by Owen Lipsett
New York, New York
November 28, 2004
The park itself amply repaid an afternoon's strolling for me; even in high season I had little difficultly finding secluded places to sit or photograph. Certain features, however, are justifiably popular. In particular, nearly every visitor seems to get their picture taken in front of the sculpture of Eglė and the Serpent by Robertas Antinis.
Birutė Hill was allegedly the site of a pagan shrine, and it takes its name from a virgin priestess who Grand Duke Kęstutis kidnapped and married. Today, it's the highest point in the town, thus a nice vantage point. There's also a 19th-century chapel atop it.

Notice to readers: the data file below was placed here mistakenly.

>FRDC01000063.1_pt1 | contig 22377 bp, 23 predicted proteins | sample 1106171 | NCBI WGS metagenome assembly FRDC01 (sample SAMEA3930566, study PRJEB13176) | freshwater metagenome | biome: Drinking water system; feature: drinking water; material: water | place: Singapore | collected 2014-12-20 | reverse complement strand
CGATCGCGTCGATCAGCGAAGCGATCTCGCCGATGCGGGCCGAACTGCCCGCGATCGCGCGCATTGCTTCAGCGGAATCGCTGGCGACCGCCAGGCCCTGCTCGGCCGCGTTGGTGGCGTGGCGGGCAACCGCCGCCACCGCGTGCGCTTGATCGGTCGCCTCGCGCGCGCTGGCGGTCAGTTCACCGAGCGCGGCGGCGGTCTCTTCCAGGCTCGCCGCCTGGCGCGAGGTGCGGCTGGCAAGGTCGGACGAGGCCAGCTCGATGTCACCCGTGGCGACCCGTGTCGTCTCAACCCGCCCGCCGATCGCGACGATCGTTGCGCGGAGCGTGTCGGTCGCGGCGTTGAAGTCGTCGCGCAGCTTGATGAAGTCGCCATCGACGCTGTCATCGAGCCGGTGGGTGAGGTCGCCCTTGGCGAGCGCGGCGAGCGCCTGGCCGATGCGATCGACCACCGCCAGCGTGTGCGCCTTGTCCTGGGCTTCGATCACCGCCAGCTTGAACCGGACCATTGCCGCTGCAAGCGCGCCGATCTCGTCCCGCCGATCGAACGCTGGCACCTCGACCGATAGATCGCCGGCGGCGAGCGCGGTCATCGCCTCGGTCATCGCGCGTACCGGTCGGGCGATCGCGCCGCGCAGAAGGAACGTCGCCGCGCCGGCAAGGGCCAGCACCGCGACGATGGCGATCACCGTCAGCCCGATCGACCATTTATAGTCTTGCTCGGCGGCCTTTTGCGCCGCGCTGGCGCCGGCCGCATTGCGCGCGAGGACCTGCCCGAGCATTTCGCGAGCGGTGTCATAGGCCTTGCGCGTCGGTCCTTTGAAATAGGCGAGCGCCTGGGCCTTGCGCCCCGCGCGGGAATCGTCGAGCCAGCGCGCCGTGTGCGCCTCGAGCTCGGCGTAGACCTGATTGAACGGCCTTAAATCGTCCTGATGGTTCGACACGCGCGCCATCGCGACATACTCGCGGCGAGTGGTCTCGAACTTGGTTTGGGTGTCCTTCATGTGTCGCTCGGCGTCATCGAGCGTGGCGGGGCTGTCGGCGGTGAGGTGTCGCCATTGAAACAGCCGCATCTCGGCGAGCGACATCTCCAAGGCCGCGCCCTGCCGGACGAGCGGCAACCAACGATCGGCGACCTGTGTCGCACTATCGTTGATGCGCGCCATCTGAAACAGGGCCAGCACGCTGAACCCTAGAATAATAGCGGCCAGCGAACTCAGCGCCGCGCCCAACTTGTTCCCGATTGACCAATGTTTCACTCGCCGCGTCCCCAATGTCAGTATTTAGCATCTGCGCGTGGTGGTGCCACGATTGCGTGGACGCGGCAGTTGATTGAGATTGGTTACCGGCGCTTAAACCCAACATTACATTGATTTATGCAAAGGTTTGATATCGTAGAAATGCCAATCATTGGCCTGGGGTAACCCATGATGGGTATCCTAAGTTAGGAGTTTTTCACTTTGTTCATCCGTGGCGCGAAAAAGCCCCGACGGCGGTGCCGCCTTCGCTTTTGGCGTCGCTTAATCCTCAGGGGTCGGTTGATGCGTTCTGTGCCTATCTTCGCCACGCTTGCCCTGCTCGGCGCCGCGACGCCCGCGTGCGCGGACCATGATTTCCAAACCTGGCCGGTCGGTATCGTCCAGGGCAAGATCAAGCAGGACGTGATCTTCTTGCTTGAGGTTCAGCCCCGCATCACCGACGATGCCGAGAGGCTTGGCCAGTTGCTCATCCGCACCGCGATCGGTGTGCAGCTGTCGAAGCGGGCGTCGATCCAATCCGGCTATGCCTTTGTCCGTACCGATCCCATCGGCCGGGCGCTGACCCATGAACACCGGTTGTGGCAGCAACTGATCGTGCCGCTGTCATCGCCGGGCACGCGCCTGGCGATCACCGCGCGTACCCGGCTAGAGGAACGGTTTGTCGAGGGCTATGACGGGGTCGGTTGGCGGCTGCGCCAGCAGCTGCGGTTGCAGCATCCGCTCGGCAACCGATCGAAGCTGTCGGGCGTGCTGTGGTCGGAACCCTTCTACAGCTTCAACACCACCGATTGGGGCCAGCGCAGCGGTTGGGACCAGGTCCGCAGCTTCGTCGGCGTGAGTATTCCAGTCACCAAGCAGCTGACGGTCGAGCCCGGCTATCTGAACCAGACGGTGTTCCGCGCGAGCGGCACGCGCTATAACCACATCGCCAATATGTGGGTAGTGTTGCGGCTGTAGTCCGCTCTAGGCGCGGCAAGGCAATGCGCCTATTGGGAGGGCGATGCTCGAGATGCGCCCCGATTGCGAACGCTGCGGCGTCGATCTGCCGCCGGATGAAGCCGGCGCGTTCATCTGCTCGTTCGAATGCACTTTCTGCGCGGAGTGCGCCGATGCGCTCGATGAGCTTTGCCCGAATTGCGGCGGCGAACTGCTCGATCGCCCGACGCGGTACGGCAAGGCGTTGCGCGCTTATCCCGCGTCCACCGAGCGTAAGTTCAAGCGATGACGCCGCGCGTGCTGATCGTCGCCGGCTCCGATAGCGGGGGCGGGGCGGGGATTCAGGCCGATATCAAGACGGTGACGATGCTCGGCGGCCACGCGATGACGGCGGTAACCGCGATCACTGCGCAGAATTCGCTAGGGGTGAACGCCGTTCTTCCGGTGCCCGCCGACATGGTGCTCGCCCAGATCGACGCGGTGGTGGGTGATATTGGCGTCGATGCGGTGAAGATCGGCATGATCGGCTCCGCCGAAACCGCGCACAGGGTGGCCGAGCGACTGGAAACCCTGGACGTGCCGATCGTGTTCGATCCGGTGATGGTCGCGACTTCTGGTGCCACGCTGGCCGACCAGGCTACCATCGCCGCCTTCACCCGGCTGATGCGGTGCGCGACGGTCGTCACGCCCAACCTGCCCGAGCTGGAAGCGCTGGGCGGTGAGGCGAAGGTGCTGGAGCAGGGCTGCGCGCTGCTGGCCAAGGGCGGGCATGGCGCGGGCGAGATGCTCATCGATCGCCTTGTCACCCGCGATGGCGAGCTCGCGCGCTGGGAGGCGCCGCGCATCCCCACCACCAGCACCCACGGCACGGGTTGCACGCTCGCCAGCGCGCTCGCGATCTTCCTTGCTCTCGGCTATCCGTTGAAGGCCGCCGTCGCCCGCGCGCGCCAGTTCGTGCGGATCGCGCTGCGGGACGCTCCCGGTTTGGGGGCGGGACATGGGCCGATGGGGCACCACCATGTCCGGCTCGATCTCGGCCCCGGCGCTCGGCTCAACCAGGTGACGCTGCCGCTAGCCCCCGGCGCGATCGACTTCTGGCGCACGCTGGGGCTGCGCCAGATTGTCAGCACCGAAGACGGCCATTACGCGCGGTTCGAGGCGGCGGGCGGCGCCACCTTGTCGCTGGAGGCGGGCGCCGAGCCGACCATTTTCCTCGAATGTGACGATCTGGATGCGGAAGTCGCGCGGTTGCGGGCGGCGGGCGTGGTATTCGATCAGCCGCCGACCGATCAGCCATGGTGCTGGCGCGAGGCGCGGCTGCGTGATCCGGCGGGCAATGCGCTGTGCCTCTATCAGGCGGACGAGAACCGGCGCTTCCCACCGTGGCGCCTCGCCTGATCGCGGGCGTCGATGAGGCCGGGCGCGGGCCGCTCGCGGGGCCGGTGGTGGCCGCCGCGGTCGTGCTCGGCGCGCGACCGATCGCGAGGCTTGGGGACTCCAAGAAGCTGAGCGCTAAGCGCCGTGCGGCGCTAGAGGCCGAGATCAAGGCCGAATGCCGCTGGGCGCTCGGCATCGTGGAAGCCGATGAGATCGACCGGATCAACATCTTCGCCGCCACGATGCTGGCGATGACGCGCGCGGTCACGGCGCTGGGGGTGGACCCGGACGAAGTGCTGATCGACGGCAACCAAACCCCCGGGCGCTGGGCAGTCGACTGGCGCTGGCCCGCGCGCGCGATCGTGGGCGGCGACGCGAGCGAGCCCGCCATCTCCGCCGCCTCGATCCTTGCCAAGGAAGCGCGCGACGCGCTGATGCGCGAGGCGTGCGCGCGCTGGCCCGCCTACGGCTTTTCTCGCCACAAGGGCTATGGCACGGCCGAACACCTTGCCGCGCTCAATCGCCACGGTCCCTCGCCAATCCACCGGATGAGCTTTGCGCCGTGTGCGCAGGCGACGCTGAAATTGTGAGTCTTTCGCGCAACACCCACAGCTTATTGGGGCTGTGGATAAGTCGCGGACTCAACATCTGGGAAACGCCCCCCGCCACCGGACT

The park's most popular attraction is the Amber Museum, with a flower garden at its front and a rose garden behind it. It offers a comprehensive introduction to the so-called "Baltic gold," although, as on the rest of Lithuania's coast (and unlike the rest of the country), the second languages of choice on the wall panels tend to be in German and Russian. Fortunately, the large and varied collection of animals trapped inside requires little description. A few galleries contain amber art by contemporary Lithuanian artists.
From journal A Resort With Sculptures